The team also samples the microscopic diatom (a type of algae) community by scraping the surface of rocks in the stream with a metal brush within a small circle. Diversity in these samples can indicate water quality. Our taxonomist counts and identifies 500 diatoms in each sample to get a good representation of the community.

 

 

Diatoms are scraped off of 3 rocks per site and washed into a sample bottle.

Physical Conditions

During the summer site visit, the scientists also collect physical information from the stream. This helps determine geophysical aspects of the creek, such as how much water is flowing at the time, how stable the banks are, and the quality of the habitat.

Stream cross section and velocity are used to calculate the total discharge of water
Stream cross section and velocity are used to calculate the total discharge of water

A concave densiometer is used to quantify the amount of tree canopy shading the stream
A concave densiometer is used to quantify the amount of tree canopy shading the stream

Annual sediment samples are sent to a lab to analyze for metals, PAHs, pesticides, PCBs (industrial chemicals) and hydrocarbons
Annual sediment samples are sent to a lab to analyze for metals, PAHs, pesticides, PCBs (industrial chemicals) and hydrocarbons

EII sampling has been conducted in Austin for over 20 years and provides a rigorous and quality-assured data set that informs our management and priorities in Austin’s streams. The data can show how the creeks are changing and can give us a firm basis for establishing protections and projects to help maintain or improve the integrity of our aquatic resources.

Data from the monitoring is available to the public after it has passed rigorous checks for quality assurance. All up-to-date current quality-assured data is available through our searchable data portal https://data.austintexas.gov/Environmental/Water-Quality-Sampling-Data/5tye-7ray/data Watershed summaries of historical data are periodically compiled to help put this data in context. The most recent summary was produced in 2015 and includes the previous 15 years of EII data. These watershed summaries are available at www.austintexas.gov/department/environmental-integrity-index. Check back later this year for the next summary which will be available as an interactive map-based tool.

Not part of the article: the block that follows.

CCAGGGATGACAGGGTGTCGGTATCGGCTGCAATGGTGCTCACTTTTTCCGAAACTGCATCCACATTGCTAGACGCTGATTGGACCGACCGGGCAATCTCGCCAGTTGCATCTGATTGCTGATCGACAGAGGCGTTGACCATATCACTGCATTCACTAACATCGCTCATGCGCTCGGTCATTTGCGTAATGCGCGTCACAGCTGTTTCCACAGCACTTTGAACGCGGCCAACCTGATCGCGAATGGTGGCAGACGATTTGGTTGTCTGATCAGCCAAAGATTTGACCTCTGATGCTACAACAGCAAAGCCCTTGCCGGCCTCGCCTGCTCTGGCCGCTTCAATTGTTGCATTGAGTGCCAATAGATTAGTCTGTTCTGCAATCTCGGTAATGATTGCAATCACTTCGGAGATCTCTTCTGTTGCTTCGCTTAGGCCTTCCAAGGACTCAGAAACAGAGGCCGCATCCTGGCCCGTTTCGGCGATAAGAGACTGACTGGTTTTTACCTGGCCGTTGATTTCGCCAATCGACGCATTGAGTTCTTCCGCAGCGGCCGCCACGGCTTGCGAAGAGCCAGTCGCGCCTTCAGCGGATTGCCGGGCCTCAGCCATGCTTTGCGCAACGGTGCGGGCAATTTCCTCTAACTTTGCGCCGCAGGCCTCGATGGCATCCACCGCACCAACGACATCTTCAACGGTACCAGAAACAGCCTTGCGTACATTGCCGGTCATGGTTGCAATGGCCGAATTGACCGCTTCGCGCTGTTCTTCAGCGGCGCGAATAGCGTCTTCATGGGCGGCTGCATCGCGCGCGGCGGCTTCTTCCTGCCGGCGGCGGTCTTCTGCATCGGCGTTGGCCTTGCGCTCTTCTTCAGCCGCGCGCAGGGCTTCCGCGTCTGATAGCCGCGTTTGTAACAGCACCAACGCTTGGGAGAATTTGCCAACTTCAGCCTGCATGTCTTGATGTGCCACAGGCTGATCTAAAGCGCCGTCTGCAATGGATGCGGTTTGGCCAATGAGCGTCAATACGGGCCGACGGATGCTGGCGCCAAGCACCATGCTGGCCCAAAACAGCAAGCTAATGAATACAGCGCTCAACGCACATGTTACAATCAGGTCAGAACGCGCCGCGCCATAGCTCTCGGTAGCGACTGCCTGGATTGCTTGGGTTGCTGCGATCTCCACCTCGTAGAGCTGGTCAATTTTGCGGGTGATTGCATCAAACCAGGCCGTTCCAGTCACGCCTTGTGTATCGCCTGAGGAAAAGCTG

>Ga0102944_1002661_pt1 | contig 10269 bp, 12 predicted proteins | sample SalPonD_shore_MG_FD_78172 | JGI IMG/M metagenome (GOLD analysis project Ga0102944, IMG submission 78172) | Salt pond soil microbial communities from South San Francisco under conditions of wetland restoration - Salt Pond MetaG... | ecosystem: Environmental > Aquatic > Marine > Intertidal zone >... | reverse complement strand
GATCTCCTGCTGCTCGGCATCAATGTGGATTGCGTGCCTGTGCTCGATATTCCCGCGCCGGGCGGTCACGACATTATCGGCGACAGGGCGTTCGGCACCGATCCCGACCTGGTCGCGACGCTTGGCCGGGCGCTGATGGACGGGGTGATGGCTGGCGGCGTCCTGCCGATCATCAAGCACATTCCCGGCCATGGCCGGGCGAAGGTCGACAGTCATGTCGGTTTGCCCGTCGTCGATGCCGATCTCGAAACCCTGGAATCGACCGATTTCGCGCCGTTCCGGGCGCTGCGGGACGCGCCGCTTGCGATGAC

Tagged: eii, environmental integrity index, PAHs, sample collection, creeks, bugs, chemical, macroinvertebrates, scientist

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About this blog

One of the ways the Watershed Protection Department meets its goals to reduce the impact of flood, erosion and water pollution is through riparian restoration. The community can get involved by adopting a creek, participating in restoration projects, and educating others about the benefits of these areas.

Healthy riparian zones (the land around creeks):

  • control erosion
  • purify water
  • stabilize creek banks
  • regulate water temperature
  • delay floodwaters
  • sequester carbon
  • recharge groundwater
  • provide plant and animal habitat

Creekside Story features creeks that the public can take an active role in supporting restoration efforts.  There are so many creeks to enjoy in Austin.  Check out the Find Your Watershed Viewer to learn which watershed you live in and the Environmental Integrity Index to learn more about their water quality.